I have learnt from my patients that sex change is all about gender identity 

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Friday, May 12, 2017
i have learnt from my patients that sex change is all about gender identity 
Dr Ashish Rai

Anil came to my OPD a few months back, he was tall, had dusky complexion, a sparse moustache, a few strands of hair on the cheeks and a manly swag. 

Before I could open his medical file, he told me that he had come for phalloplasty or construction of penis and had already undergone a breast removal surgery.

He was born a 'she.'

The moustache and other masculine features were a result of the hormonal therapy he had been taking for a while. He was accompanied by his father, and they had frequent arguments. His father was visibly upset but had given in to his daughter's will.

As I went through his medical history, memories of first such patient I got to meet flashed through my mind. 

In the early 2000s, I was working as a senior resident at Lok Nayak Jai Prakash Hospital, Delhi.

She must have been in her early 20s. She would never come to the OPD, and rather wait for her doctor in the wards. No matter how long the doctor remained occupied, she would wait—at times till 4 in the evening.

She was a mystery to me. I could not understand why one would want to change one’s sex. How could one feel ‘trapped’ ( a word often used by people wanting to undergo a sex change surgery) in his/her own body?

Like many, I too used to ridicule the idea. I always thought that it could only be a result of some environmental influence. But the curious doctor in me wanted to peep into her life and one day my senior colleague--her doctor--gave me this chance. He asked me to meet her and take her detailed medical history.

There was a firmness in her voice and a determination in her eyes as she spoke. According to her, she had been feeling unusual since her adolescence, when her body started showing the contours of femininity.

I was excited, my heart was beating faster as I walked into the corridor that led to the ward where she was waiting. She too was nervous, I could see a few drops of sweat on her forehead.

I asked her why she wanted to change her gender. With a slight frown on her forehead, she said, "I don't want to answer this question again. Just remove my breasts, I don't want them. They are a burden for me."

There was a firmness in her voice and a determination in her eyes as she spoke. According to her, she had been feeling unusual since her adolescence, when her body started showing the contours of femininity.

She started tying her breasts tightly with a cloth to prevent them from growing. The cloth had pierced her delicate skin and left scars all around her breasts and abdomen.

But she was hardly bothered by the pain or the scars, all she wanted was to get rid of her breasts— for her the most visible sign of being a woman.

She had already changed her name. She wanted a surgery and she was ready to sell even her house for it. 

She changed my attitude towards people with gender dysphoria or transgenders. 

Though I never got the answer asto why they feel trapped inside their bodies because they are born with a definite gender, I realized how important sexual identity is for people.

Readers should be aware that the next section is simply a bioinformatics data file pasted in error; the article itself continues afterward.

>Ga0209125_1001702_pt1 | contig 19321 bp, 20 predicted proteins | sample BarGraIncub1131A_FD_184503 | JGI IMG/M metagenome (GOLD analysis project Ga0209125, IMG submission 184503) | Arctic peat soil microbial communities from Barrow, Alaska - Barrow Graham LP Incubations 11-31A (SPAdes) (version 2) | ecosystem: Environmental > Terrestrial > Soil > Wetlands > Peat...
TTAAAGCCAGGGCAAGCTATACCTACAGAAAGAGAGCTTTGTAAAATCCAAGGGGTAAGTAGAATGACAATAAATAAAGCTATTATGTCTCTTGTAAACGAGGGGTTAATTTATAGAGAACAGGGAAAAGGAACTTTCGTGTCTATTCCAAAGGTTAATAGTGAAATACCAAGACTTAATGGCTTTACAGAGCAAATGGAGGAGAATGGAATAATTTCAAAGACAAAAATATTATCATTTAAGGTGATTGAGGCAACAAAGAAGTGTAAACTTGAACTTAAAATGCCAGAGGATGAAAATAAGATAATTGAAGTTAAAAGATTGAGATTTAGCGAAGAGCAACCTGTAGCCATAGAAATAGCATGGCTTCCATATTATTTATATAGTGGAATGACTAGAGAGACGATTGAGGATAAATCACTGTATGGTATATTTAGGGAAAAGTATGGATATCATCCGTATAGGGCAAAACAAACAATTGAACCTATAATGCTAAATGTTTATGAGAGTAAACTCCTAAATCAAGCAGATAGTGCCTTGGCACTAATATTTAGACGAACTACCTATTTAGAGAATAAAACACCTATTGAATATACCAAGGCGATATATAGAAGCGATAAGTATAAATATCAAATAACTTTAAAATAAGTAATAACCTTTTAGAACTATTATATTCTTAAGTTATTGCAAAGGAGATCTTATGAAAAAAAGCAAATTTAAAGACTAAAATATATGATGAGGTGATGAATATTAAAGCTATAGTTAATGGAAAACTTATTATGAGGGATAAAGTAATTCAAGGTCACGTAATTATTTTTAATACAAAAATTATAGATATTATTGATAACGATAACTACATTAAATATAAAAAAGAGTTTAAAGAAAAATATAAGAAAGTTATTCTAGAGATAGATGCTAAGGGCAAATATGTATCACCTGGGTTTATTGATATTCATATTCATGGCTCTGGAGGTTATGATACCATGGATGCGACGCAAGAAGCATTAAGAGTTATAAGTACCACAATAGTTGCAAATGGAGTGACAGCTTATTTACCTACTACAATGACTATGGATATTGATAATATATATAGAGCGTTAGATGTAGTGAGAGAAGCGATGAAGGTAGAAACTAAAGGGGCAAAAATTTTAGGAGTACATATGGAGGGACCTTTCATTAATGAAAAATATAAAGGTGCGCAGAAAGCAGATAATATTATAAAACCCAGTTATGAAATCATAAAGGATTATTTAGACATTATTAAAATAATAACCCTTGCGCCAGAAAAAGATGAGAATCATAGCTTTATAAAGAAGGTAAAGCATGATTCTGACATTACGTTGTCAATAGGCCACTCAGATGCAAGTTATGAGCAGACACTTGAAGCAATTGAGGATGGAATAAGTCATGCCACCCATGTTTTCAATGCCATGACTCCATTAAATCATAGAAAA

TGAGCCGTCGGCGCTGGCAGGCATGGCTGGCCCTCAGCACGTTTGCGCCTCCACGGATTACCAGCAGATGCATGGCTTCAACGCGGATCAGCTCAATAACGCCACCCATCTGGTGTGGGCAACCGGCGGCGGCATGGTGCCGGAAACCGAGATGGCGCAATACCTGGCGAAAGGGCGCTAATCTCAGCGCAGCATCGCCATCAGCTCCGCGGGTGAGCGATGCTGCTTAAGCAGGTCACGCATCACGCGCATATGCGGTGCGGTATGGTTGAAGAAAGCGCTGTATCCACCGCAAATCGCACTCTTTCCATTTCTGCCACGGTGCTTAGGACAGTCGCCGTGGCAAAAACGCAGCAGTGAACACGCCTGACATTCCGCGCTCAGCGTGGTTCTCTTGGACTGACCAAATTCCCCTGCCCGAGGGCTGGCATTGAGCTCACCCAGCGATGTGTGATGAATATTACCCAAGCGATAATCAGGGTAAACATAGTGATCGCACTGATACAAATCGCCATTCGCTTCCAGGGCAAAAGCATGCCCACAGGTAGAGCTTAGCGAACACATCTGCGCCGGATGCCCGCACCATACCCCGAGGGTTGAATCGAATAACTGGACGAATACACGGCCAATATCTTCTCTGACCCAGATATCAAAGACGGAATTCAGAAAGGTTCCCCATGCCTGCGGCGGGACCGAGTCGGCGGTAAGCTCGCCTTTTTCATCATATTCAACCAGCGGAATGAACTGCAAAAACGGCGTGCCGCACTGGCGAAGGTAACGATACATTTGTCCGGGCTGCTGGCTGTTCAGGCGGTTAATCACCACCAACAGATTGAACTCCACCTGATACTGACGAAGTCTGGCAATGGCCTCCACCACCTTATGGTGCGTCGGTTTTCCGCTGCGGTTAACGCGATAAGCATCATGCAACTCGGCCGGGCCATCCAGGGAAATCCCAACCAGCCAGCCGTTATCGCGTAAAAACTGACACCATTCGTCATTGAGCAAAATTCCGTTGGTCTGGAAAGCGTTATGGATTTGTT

When a transmale wants to undergo a sex-change surgery to become a man, she hates her breasts and menstrual cycle the most. She undergoes a series of surgeries—mastectomy (removal of breasts) hysterectomy (removal of the uterus), oophorectomy (removal of the ovaries) to get rid of all her female attributes.

She wants to remove any trace of hormones which makes her feel like a woman.

My patients gave me a glimpse into the complexity of the human mind. Our gender is an inseparable part of our identity and psyche and I am perplexed and unable to fathom—what must be going on in the mind of people who are not at peace with their sexuality/gender and feels alien in their own body. 

At the same time, she also undergoes regular hormonal therapy to slowly convert her internal milieu from a female to male. The process involves taking testosterone (a male hormone) injections to feel masculine. She loves every little change these hormones induce in her body-- her voice acquires a manly touch, she gets a beard, her skin texture changes. What completes her journey from womanhood to manhood is yet another extremely complex surgery—construction of a new penis.

Similarly, a trans-female takes about one- and- half- years to undergo sex change—to get breasts and a vagina.  There is a gradual change in voice. There are plenty of cosmetic treatments available to change the texture of her skin.   

My patients gave me a glimpse into the complexity of the human mind. Our gender is an inseparable part of our identity and psyche and I am perplexed and unable to fathom—what must be going on in the mind of people who are not at peace with their sexuality/gender and feels alien in their own body. 

Working with these people for a long time has made me appreciate their grit and resolve to fight against their own body to achieve their gender identity. 

It has also made me understood that their distress is not just psychological but also has a biological or pathological cause to it for which they are not responsible.

Now I understand why that girl wanted to sell her house—probably the only asset she had. And why Anil wants to go to Dubai to earn more money so that he can fund his sex change treatment.


 

The writer is a senior aesthetics & reconstructive Surgeon, Jaypee Hospital, Noida

(Anil is not the real name of the patient)
 


 

Comment

Body and mind both r given by god but why he created this perplexing situation,is still an enigma...

Shalu gupta     2017/05/12 09:43:39

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